In the past, it has been the conventional practice to support loads on fixed structure by means of resilient pads such as compressed rubber, cork, rubberized diaphragms or the like. Usually, these latter elements are captured in a frame which is then secured between the load and the supporting structure so that the device will flex or decrease vibration and shock when applied loads are transmitted to the cargo or product being supported. Furthermore, it has been current practice to combine several of such devices so that multiple point suspension is derived. However, it is the usual practice to employ four or two point suspension but it is not the general case to use an odd number of suspension points. Furthermore, although the prior art elements are flexible and composed of shock absorbing materials, they only partially reduce the amount of vibration and it is sometimes difficult to adjust or pressurize the elements to a desired degree of softness to completely eliminate vibration. Examples of the prior art shock absorbing systems are disclosed in U.S. Pat. Nos. 3,476,340; 3,545,706 and 2,232,456. Although these prior mounting systems are operable for their intended purposes, it is to be noted that the prior art references show angular suspensions for the load being carried but that four or two point suspensions are employed only for securing the opposite ends of the load. Also, it is to be noted that the shock absorbing elements are relatively rigid and do not employ adjustment means for determining their degree of compressive loading. Furthermore, the prior art devices employ vibration suppressing mounts which are at angles other than perpendicular to the horizontal and which do not provide for a three point suspension system.

Therefore, a long standing need has existed to provide for a more efficient vibration eliminating suppression system than the prior art devices can offer. Such a need also encompasses such a requirement for self-centering the load on the shock mounting system without restraints so that installation is simplified as well as suspension efficiency increased.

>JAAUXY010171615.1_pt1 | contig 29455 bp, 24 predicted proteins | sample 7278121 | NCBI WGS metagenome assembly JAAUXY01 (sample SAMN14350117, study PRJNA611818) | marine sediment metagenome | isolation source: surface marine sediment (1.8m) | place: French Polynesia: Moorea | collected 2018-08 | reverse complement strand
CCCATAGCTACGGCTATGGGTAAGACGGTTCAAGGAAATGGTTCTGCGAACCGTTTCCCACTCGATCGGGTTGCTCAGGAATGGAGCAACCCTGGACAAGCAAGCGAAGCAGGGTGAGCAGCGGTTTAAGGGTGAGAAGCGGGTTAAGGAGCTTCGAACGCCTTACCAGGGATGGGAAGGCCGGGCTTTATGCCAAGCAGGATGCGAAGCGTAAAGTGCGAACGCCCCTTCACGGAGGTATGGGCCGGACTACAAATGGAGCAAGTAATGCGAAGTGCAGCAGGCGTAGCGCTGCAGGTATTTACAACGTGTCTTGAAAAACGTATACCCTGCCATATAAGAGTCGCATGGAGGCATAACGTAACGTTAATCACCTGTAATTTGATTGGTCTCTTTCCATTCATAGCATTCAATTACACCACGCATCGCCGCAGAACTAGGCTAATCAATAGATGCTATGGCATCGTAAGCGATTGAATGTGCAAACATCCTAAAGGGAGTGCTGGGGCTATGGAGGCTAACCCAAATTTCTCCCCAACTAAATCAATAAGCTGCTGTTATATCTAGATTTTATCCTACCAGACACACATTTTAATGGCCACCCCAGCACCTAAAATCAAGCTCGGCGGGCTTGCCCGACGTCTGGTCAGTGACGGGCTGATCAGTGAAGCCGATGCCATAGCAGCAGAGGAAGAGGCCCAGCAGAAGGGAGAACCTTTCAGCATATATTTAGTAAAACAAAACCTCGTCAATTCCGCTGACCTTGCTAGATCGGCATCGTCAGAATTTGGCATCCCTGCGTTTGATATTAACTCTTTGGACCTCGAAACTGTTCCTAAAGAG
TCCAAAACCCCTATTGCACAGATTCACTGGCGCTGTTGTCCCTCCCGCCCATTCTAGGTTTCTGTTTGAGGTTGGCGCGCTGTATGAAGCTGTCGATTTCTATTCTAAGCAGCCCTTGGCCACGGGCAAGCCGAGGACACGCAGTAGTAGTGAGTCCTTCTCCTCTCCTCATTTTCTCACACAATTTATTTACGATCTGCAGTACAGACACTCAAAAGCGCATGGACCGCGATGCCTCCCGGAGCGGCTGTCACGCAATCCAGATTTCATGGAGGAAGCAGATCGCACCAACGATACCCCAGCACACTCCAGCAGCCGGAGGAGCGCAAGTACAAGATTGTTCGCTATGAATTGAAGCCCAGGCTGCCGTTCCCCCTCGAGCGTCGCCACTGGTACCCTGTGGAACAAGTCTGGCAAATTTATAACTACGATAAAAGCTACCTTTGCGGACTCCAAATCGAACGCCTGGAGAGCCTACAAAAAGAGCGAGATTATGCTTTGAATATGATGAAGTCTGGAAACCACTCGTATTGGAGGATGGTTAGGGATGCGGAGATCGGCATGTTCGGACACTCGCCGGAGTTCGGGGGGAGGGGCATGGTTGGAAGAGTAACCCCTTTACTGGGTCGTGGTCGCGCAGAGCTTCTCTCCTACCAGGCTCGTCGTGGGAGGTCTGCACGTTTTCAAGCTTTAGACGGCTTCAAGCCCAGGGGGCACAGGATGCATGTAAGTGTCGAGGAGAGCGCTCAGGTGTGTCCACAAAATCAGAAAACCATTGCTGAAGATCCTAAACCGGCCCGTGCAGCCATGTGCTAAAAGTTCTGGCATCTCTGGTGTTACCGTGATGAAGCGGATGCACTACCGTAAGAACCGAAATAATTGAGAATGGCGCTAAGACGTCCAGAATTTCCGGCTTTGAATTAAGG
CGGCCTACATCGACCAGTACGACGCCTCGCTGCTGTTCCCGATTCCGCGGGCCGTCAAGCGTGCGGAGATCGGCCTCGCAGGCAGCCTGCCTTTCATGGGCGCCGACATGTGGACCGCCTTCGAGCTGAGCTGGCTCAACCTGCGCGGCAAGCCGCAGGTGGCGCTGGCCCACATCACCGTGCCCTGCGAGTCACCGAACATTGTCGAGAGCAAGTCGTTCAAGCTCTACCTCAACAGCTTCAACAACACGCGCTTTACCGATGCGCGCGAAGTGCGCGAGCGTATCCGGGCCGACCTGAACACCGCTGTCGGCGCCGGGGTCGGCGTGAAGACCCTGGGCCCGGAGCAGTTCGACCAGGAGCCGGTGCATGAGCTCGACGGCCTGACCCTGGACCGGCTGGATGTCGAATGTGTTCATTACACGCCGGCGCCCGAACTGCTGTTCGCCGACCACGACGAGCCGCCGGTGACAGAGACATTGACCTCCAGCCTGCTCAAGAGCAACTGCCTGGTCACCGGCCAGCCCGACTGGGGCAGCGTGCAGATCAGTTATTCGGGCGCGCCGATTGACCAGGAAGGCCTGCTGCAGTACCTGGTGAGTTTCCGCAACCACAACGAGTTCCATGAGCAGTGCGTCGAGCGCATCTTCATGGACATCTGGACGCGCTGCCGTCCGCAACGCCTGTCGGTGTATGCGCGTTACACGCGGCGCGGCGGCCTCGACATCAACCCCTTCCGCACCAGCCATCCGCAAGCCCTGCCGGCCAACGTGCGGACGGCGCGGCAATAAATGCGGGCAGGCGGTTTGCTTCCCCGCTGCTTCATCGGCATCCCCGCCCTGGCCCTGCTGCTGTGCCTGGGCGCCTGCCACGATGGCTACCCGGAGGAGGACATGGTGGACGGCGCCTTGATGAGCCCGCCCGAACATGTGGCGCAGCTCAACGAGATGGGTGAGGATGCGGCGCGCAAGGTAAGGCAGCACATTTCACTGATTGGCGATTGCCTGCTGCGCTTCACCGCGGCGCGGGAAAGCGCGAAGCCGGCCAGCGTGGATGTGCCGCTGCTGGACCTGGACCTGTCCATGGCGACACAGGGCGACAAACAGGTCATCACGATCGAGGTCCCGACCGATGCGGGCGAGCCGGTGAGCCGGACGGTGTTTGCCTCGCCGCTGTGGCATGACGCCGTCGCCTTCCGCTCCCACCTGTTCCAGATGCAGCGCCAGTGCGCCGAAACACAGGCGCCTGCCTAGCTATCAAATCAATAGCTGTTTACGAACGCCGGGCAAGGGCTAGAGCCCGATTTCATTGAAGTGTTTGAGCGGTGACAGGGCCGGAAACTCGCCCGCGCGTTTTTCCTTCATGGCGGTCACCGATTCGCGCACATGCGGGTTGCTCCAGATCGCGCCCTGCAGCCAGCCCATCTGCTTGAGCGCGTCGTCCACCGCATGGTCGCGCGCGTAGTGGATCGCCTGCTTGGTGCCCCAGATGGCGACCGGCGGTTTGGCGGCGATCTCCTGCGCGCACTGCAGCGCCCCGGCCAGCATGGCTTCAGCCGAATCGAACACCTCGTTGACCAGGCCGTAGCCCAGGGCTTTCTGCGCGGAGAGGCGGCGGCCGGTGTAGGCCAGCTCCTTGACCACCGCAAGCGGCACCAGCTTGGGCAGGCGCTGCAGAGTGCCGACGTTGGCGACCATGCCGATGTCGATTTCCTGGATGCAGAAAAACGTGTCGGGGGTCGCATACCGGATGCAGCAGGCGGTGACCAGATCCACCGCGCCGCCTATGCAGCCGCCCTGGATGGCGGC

SUMMARY OF THE INVENTION

Accordingly, the above problems and difficulties are obviated by the present invention which provides a novel system having a one to three point suspension mount which is self-centering. The invention includes the placement of at least one to three fluid means such as pneumatic assemblies which are arranged to achieve vibration supression.

In one form of the invention, each of the fluid means includes an inflatable member or element disposed between opposing parallel surfaces carried by brackets which are respectively secured to the cargo or load and the supporting structure. Preferably, the inflatable member or element is carried within the circular side wall of a dish or pan-like member which is fixedly secured to a selected one of the brackets.

In the case of an internal combustion engine-powered generator used as a power supply for boats, motor-homes, and aircraft or the like, the generator may be mounted per this invention and using air (4 lbs PSI) encased in a light innertube, the vibrating power unit still vibrates at the normal amplitude; but this vibration will not pass through the supporting means (4 lbs PSI of air restrained by a light air bag) and into the parent vehicle.

Therefore, it is among the primary objects of the present invention to provide a novel vibration eliminating system.